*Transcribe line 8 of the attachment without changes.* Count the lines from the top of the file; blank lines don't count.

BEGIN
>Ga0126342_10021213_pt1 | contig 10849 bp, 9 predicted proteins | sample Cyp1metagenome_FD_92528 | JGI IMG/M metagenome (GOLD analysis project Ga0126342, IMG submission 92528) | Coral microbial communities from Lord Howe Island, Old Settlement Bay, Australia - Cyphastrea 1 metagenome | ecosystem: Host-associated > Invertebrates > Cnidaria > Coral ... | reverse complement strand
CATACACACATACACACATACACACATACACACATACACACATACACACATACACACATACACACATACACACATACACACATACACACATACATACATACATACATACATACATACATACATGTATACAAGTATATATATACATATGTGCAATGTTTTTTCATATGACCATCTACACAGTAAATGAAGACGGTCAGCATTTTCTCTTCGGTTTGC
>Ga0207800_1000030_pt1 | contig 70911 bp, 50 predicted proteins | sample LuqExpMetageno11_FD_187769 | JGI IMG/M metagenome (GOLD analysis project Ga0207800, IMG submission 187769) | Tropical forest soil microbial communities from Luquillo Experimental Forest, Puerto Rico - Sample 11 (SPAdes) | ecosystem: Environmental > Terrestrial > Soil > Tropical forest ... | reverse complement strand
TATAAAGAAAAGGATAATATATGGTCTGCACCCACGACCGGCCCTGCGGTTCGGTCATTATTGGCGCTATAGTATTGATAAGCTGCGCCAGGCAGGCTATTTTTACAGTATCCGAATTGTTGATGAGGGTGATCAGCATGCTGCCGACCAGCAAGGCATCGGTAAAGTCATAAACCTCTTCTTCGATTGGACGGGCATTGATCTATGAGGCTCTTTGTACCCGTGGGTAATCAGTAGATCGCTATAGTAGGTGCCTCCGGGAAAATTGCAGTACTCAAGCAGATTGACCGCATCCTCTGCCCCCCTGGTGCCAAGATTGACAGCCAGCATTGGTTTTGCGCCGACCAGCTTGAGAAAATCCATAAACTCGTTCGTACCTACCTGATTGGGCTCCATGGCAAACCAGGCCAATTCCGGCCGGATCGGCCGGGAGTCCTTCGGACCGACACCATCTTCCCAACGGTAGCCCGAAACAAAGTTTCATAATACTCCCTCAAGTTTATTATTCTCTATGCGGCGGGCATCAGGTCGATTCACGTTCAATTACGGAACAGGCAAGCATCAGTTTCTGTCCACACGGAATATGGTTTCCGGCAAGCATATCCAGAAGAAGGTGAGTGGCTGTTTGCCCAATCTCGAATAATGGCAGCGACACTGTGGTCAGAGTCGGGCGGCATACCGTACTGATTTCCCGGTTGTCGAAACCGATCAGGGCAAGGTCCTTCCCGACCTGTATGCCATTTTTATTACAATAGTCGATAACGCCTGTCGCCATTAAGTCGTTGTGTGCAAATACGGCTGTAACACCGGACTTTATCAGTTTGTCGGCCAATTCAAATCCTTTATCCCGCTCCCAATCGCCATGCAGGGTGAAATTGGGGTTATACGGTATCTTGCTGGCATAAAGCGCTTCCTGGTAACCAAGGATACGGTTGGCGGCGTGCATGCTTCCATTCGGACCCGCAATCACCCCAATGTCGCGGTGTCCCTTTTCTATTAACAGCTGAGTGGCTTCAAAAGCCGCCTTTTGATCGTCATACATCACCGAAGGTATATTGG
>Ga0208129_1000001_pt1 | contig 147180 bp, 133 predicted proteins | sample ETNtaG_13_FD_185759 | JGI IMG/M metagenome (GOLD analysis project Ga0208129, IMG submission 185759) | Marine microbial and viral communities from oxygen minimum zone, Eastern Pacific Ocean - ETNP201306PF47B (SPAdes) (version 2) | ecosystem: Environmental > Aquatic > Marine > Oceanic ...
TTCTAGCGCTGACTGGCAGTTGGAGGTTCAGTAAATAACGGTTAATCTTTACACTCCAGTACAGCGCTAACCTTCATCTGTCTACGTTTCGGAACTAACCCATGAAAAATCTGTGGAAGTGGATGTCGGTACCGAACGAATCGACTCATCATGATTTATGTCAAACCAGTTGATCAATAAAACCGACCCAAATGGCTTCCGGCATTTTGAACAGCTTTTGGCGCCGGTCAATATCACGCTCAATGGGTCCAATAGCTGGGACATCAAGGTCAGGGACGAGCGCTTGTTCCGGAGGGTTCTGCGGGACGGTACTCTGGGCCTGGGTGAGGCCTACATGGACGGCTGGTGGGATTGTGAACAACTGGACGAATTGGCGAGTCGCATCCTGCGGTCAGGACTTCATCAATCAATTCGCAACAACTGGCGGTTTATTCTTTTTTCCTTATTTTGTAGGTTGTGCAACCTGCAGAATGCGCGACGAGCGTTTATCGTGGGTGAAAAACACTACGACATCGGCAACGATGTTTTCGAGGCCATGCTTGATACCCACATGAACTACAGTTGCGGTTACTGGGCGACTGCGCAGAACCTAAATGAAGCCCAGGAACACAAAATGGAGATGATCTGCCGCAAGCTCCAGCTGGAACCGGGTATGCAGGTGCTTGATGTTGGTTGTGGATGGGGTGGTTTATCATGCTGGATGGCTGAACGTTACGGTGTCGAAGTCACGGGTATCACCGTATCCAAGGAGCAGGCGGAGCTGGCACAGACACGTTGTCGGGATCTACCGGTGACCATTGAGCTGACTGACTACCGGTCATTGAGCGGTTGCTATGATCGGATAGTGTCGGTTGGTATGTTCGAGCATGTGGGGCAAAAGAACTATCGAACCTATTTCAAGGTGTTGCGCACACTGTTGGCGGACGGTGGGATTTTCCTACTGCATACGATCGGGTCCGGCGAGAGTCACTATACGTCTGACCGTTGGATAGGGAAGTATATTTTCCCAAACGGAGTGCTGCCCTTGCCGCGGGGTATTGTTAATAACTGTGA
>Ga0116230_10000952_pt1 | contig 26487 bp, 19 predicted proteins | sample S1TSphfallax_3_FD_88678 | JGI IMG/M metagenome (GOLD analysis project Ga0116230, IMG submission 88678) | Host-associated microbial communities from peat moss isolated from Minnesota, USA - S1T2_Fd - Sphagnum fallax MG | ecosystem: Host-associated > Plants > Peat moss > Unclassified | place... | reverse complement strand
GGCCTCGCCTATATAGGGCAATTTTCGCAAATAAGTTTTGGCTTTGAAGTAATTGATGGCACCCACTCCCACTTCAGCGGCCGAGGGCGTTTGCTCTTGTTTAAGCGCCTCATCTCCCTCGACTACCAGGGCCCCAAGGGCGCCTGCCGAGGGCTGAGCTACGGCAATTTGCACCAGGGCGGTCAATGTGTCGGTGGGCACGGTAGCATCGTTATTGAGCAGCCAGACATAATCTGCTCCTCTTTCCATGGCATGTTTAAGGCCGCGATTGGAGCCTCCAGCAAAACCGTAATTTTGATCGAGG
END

GGCCTCGCCTATATAGGGCAATTTTCGCAAATAAGTTTTGGCTTTGAAGTAATTGATGGCACCCACTCCCACTTCAGCGGCCGAGGGCGTTTGCTCTTGTTTAAGCGCCTCATCTCCCTCGACTACCAGGGCCCCAAGGGCGCCTGCCGAGGGCTGAGCTACGGCAATTTGCACCAGGGCGGTCAATGTGTCGGTGGGCACGGTAGCATCGTTATTGAGCAGCCAGACATAATCTGCTCCTCTTTCCATGGCATGTTTAAGGCCGCGATTGGAGCCTCCAGCAAAACCGTAATTTTGATCGAGG